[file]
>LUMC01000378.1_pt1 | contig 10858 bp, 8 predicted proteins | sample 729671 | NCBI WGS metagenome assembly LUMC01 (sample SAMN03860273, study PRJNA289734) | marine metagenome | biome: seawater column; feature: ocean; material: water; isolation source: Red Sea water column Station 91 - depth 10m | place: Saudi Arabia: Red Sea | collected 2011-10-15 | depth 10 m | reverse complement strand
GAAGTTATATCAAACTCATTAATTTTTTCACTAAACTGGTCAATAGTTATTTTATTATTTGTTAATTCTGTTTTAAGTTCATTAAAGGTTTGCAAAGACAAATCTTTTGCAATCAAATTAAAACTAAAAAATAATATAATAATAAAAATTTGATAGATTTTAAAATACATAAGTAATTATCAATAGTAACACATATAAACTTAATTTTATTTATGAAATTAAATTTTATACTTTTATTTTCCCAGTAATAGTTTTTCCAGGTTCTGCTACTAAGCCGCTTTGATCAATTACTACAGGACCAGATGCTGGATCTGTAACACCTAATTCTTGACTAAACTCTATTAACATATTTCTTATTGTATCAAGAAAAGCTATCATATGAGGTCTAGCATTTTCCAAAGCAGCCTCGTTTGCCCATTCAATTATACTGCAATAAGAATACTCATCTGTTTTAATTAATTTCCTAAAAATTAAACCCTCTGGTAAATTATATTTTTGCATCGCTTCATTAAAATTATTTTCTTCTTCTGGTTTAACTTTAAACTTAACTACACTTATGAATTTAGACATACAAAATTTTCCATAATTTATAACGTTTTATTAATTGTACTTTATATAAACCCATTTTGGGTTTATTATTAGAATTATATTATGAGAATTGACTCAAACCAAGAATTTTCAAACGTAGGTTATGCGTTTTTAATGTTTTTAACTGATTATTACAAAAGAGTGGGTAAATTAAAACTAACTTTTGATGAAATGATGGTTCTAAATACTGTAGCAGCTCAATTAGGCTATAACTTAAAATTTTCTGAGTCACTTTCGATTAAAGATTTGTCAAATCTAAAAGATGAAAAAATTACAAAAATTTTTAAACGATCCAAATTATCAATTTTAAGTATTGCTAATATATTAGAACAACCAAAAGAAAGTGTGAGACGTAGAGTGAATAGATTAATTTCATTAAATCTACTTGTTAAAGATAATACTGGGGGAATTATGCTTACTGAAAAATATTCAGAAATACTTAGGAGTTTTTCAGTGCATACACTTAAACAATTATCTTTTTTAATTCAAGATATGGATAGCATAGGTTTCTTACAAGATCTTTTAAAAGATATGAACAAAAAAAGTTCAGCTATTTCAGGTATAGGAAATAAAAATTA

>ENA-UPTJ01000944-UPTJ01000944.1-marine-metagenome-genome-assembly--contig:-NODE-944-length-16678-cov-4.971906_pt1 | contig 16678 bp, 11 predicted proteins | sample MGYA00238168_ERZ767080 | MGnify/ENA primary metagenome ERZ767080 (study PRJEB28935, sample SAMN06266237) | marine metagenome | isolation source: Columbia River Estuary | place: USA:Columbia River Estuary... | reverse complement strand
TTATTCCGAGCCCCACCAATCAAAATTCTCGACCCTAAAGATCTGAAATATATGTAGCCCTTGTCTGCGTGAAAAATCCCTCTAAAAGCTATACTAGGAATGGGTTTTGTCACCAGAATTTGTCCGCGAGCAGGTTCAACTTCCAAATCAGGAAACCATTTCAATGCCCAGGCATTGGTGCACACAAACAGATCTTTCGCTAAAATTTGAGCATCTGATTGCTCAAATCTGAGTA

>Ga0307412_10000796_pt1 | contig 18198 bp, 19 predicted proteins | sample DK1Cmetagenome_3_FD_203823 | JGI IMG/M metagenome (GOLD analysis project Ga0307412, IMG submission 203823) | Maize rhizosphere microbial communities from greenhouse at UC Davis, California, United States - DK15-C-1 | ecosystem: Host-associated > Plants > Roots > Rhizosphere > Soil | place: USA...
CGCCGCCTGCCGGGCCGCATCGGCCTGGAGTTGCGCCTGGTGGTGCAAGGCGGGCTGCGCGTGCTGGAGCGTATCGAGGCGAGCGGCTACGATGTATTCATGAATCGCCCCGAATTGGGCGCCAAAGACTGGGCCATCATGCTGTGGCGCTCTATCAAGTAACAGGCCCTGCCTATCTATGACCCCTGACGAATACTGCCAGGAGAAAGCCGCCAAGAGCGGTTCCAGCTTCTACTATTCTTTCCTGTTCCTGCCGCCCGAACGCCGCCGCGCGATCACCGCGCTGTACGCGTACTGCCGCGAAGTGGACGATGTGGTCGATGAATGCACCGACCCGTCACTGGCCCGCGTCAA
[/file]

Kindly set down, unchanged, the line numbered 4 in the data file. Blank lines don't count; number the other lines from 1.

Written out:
TTATTCCGAGCCCCACCAATCAAAATTCTCGACCCTAAAGATCTGAAATATATGTAGCCCTTGTCTGCGTGAAAAATCCCTCTAAAAGCTATACTAGGAATGGGTTTTGTCACCAGAATTTGTCCGCGAGCAGGTTCAACTTCCAAATCAGGAAACCATTTCAATGCCCAGGCATTGGTGCACACAAACAGATCTTTCGCTAAAATTTGAGCATCTGATTGCTCAAATCTGAGTA